Friday, January 15, 2010

Nepal Day 6: Himalaya

23 Dec 2009

Well, our 6th day was a painful day.  For the first few days, I always had my camera hanging around my neck, so that I can take photos as and when opportunity arises, but then on this 6th day, I decided to just keep my camera in my bag.  The road is too dusty for my camera. 
Look at those black specks on my photo.  They are all dust particles!  I dared not to use any small aperture because the dust particles were so prominent!

The 6th is also a very long day.  In the previous days, usually we arrived at our guest house at around 3 o'clock in the afternoon, but today, we arrived at our destination, Himalaya, at close to 5pm!  The weather was bad.  After 3pm, the weather became very foggy.  The mountains were covered in heavy fog.  Along the trek, we could hear very loud noise of running water, but we couldn't see anything.  The visibility was only about 100 meters at best.  It was scary to walk in the fog! 

That was how the weather looked at around 3pm.  After that it was worse.  

It was very cold at Himalaya.  And after taking my shower, it was even worse!  Why?  The hot water was by a gas heater, but the water pressure was not very stable.  The temperature varied from 20+ degrees to 40+ degrees.  It was crazy to be in a close to 0 deg Celsius temperature, standing in the bath room, naked!  Haha, our Singaporean friend, Swee Hock, was the worst.  He was kind of 'stuck' in the shower room for quite some time, with a naked wet body.  He was swearing and cursing.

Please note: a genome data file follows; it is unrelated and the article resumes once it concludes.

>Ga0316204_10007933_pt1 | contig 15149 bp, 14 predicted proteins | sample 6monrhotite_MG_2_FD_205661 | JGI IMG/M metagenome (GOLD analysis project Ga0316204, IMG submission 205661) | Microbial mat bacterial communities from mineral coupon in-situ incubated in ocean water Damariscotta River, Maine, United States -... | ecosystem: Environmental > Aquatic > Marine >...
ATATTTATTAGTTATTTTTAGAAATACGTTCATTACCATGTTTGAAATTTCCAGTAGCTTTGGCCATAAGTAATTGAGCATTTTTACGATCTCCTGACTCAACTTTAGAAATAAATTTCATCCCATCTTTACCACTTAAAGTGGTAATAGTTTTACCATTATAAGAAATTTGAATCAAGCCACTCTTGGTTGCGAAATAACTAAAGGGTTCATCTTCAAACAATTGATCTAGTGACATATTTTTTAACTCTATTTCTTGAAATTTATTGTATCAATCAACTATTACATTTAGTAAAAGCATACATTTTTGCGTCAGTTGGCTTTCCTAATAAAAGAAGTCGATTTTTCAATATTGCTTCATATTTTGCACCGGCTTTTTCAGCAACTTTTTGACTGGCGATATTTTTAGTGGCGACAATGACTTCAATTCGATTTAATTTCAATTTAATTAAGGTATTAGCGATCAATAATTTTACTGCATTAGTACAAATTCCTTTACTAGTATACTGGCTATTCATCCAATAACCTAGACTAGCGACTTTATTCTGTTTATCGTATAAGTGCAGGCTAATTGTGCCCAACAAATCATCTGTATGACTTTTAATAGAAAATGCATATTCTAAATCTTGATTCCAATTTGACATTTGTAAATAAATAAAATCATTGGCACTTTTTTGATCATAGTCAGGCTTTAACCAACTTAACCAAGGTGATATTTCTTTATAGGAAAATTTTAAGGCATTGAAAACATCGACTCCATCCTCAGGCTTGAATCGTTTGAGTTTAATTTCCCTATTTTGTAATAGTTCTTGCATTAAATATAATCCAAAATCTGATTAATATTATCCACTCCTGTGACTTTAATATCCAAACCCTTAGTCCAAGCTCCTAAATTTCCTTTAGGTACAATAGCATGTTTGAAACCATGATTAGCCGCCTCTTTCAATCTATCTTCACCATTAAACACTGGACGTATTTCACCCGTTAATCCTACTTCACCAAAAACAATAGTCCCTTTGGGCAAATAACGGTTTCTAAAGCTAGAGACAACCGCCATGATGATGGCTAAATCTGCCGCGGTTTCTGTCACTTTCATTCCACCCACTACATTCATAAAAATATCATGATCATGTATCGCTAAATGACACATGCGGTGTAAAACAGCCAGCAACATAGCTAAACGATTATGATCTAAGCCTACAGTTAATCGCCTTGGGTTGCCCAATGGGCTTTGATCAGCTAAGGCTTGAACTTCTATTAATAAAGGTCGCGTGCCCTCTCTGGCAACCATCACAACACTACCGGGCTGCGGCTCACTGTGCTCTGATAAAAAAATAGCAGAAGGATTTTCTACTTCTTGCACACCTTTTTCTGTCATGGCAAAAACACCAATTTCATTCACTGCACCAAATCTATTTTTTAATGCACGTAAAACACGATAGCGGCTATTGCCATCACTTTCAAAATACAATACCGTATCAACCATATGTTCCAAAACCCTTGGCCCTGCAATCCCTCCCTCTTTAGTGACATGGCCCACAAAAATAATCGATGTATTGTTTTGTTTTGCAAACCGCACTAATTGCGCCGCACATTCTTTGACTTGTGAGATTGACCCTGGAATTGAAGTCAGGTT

That day, our lunch was at Bamboo.  Lunch time the sun was shining warmly on planet earth.  Everybody took out all their dirty and still wet clothes to dry under the sun.  Quite a memorable scene.  

And our Singaporean friends that night arrived at Himalaya at around 6pm.  They were very brave and capable, because they walked in the dark!  By 5pm, it was already completely dark outside.  

After a long day's walk, we rewarded ourselves with a can of luncheon meat that I brought with me.  Actually I brought two, but I left one at Chomrong thinking we might not need it at all.  Well, on the contrary, everybody was craving for some meat after such long walks.  Then Y said I did the right thing, because no meat is allowed at Annapurna Base Camp (ABC), as Annapurna is a holy mountain and no meat is allowed beyond a certain point.  How to know where that 'certain point' is?  Oh, along the trek, there is a small little grey brick structure with two bells in it.  You can ring the bells there to make a wish, I guess.  There is also a notice board there saying beyond that point, it is considered to be a Buddhist temple, which no meat is allowed.  Anyway, I only saw that notice board on my way down from ABC. 

As I am writing this blog entry, I realised I might have quite some pictures of mine in Y's camera.  I hope he will contact me after he is back in Japan, so that I can ask him for my pictures. :)

You can find a complete list of blog entries about my Nepal trip here.

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